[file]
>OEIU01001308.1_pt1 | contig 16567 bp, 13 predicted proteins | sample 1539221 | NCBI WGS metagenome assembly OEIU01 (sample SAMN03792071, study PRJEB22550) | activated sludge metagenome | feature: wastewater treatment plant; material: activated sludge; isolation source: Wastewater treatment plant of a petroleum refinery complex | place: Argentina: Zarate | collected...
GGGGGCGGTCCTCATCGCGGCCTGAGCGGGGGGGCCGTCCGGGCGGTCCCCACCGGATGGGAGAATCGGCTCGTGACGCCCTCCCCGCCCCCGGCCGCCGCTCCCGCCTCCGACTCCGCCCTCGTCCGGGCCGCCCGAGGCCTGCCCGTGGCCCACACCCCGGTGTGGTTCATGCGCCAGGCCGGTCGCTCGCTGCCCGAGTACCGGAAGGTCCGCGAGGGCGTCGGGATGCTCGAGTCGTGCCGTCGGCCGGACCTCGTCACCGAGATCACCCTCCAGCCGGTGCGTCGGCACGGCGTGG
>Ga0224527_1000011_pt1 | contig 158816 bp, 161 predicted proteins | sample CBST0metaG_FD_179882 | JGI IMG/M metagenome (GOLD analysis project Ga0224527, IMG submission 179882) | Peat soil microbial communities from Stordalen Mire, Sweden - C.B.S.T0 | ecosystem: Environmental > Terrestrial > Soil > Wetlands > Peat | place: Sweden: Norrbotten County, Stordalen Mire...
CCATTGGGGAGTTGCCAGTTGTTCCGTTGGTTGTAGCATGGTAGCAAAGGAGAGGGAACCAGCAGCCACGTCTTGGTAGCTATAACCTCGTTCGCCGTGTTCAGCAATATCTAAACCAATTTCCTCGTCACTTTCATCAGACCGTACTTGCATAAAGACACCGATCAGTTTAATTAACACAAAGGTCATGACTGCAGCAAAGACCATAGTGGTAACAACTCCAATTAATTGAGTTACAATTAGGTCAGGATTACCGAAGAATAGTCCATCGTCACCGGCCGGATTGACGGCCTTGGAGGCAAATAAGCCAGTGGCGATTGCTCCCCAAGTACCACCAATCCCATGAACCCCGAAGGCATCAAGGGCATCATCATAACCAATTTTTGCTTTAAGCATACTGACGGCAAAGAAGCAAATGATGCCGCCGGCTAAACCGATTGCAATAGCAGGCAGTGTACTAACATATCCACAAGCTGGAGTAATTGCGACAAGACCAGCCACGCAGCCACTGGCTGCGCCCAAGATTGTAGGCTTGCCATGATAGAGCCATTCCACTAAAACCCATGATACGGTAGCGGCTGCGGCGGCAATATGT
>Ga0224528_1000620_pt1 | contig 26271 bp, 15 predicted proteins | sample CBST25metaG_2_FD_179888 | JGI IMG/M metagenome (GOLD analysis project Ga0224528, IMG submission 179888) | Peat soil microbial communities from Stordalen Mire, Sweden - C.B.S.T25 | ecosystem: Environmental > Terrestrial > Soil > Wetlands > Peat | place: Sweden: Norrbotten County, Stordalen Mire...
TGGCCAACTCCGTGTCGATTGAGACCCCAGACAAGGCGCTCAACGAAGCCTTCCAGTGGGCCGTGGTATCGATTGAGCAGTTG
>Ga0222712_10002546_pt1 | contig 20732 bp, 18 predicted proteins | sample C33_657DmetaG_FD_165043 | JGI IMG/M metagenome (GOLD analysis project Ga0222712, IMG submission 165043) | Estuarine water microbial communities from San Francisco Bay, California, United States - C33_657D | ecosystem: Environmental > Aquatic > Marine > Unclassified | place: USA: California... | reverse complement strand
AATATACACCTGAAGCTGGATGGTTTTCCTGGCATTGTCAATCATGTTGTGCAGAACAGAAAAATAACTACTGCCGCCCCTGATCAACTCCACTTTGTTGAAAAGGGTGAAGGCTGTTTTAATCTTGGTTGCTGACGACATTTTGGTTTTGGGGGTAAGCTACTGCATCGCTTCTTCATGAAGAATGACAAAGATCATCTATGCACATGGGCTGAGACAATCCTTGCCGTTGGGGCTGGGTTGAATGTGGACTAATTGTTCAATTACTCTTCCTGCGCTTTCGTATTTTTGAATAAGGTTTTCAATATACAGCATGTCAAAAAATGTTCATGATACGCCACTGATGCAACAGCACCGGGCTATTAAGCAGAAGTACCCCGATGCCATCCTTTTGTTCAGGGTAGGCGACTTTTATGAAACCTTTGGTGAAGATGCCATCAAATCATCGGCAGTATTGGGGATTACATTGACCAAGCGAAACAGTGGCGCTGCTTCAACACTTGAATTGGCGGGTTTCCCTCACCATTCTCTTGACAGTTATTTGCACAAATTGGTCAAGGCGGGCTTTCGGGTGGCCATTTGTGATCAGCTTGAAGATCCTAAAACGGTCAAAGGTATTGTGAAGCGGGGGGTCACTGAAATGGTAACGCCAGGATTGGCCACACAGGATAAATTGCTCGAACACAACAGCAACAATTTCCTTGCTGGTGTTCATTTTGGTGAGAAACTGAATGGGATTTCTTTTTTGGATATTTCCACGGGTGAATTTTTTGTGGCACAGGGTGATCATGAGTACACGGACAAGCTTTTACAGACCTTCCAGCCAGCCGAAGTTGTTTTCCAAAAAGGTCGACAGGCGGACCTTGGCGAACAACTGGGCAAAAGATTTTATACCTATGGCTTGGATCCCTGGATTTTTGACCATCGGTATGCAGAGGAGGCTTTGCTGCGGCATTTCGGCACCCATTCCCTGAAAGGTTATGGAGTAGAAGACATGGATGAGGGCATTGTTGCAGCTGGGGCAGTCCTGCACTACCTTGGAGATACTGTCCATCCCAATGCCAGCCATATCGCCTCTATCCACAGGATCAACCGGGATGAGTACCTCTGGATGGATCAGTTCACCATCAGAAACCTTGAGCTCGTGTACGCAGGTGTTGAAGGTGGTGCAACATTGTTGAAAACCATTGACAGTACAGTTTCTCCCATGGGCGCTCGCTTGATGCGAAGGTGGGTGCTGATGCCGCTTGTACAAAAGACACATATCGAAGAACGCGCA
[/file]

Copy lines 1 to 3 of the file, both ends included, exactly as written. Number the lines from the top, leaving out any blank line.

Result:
>OEIU01001308.1_pt1 | contig 16567 bp, 13 predicted proteins | sample 1539221 | NCBI WGS metagenome assembly OEIU01 (sample SAMN03792071, study PRJEB22550) | activated sludge metagenome | feature: wastewater treatment plant; material: activated sludge; isolation source: Wastewater treatment plant of a petroleum refinery complex | place: Argentina: Zarate | collected...
GGGGGCGGTCCTCATCGCGGCCTGAGCGGGGGGGCCGTCCGGGCGGTCCCCACCGGATGGGAGAATCGGCTCGTGACGCCCTCCCCGCCCCCGGCCGCCGCTCCCGCCTCCGACTCCGCCCTCGTCCGGGCCGCCCGAGGCCTGCCCGTGGCCCACACCCCGGTGTGGTTCATGCGCCAGGCCGGTCGCTCGCTGCCCGAGTACCGGAAGGTCCGCGAGGGCGTCGGGATGCTCGAGTCGTGCCGTCGGCCGGACCTCGTCACCGAGATCACCCTCCAGCCGGTGCGTCGGCACGGCGTGG
>Ga0224527_1000011_pt1 | contig 158816 bp, 161 predicted proteins | sample CBST0metaG_FD_179882 | JGI IMG/M metagenome (GOLD analysis project Ga0224527, IMG submission 179882) | Peat soil microbial communities from Stordalen Mire, Sweden - C.B.S.T0 | ecosystem: Environmental > Terrestrial > Soil > Wetlands > Peat | place: Sweden: Norrbotten County, Stordalen Mire...